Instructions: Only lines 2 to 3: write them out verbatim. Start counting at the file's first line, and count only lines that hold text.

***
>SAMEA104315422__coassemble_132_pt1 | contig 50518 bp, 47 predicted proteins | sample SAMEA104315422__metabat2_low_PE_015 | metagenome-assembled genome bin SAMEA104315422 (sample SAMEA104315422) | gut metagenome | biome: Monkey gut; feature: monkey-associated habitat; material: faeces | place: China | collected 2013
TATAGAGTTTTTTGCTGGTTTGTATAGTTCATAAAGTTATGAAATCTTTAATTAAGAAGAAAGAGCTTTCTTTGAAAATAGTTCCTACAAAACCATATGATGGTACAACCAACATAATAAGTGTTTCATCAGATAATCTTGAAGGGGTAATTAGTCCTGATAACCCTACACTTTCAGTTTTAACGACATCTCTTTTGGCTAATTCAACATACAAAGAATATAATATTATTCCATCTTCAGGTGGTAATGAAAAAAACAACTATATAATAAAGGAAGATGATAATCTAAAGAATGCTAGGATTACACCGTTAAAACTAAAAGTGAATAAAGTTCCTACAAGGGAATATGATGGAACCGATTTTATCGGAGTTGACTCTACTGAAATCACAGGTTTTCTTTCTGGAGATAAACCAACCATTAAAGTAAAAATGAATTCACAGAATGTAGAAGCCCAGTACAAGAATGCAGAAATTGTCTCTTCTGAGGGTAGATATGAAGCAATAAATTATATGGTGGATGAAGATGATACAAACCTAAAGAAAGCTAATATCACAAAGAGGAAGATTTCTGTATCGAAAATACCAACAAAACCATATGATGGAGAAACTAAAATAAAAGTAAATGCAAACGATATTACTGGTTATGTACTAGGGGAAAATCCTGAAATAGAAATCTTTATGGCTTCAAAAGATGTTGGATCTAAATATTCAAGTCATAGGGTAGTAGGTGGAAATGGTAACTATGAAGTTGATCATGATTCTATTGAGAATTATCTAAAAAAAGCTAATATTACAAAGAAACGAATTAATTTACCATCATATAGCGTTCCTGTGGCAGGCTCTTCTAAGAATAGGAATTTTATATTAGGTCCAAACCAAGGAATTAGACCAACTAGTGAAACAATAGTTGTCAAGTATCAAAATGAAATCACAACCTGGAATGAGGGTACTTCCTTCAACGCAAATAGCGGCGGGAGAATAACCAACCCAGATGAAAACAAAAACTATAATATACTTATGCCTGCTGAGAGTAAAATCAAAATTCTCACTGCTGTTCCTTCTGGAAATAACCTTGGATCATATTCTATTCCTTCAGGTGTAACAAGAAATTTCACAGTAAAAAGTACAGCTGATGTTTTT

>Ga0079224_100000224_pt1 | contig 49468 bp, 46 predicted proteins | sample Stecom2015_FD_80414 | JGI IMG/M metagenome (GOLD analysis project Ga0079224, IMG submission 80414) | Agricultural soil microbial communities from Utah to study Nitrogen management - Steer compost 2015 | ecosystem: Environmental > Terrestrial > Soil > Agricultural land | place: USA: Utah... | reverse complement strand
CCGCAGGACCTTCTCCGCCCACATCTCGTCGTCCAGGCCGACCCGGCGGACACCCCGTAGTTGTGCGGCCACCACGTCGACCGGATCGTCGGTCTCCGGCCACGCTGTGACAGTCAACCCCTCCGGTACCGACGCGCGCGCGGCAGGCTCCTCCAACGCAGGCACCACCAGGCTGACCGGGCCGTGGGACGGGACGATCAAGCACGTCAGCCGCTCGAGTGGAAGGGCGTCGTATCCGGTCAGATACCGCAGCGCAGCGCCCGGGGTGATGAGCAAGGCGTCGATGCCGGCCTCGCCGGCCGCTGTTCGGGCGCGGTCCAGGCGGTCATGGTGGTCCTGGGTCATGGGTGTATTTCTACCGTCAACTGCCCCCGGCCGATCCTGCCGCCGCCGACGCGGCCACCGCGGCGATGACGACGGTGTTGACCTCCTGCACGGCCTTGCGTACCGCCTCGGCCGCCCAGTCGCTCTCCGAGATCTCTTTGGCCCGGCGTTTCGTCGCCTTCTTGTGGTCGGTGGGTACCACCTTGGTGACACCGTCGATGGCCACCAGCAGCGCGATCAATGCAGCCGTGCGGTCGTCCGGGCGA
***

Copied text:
TATAGAGTTTTTTGCTGGTTTGTATAGTTCATAAAGTTATGAAATCTTTAATTAAGAAGAAAGAGCTTTCTTTGAAAATAGTTCCTACAAAACCATATGATGGTACAACCAACATAATAAGTGTTTCATCAGATAATCTTGAAGGGGTAATTAGTCCTGATAACCCTACACTTTCAGTTTTAACGACATCTCTTTTGGCTAATTCAACATACAAAGAATATAATATTATTCCATCTTCAGGTGGTAATGAAAAAAACAACTATATAATAAAGGAAGATGATAATCTAAAGAATGCTAGGATTACACCGTTAAAACTAAAAGTGAATAAAGTTCCTACAAGGGAATATGATGGAACCGATTTTATCGGAGTTGACTCTACTGAAATCACAGGTTTTCTTTCTGGAGATAAACCAACCATTAAAGTAAAAATGAATTCACAGAATGTAGAAGCCCAGTACAAGAATGCAGAAATTGTCTCTTCTGAGGGTAGATATGAAGCAATAAATTATATGGTGGATGAAGATGATACAAACCTAAAGAAAGCTAATATCACAAAGAGGAAGATTTCTGTATCGAAAATACCAACAAAACCATATGATGGAGAAACTAAAATAAAAGTAAATGCAAACGATATTACTGGTTATGTACTAGGGGAAAATCCTGAAATAGAAATCTTTATGGCTTCAAAAGATGTTGGATCTAAATATTCAAGTCATAGGGTAGTAGGTGGAAATGGTAACTATGAAGTTGATCATGATTCTATTGAGAATTATCTAAAAAAAGCTAATATTACAAAGAAACGAATTAATTTACCATCATATAGCGTTCCTGTGGCAGGCTCTTCTAAGAATAGGAATTTTATATTAGGTCCAAACCAAGGAATTAGACCAACTAGTGAAACAATAGTTGTCAAGTATCAAAATGAAATCACAACCTGGAATGAGGGTACTTCCTTCAACGCAAATAGCGGCGGGAGAATAACCAACCCAGATGAAAACAAAAACTATAATATACTTATGCCTGCTGAGAGTAAAATCAAAATTCTCACTGCTGTTCCTTCTGGAAATAACCTTGGATCATATTCTATTCCTTCAGGTGTAACAAGAAATTTCACAGTAAAAAGTACAGCTGATGTTTTT

>Ga0079224_100000224_pt1 | contig 49468 bp, 46 predicted proteins | sample Stecom2015_FD_80414 | JGI IMG/M metagenome (GOLD analysis project Ga0079224, IMG submission 80414) | Agricultural soil microbial communities from Utah to study Nitrogen management - Steer compost 2015 | ecosystem: Environmental > Terrestrial > Soil > Agricultural land | place: USA: Utah... | reverse complement strand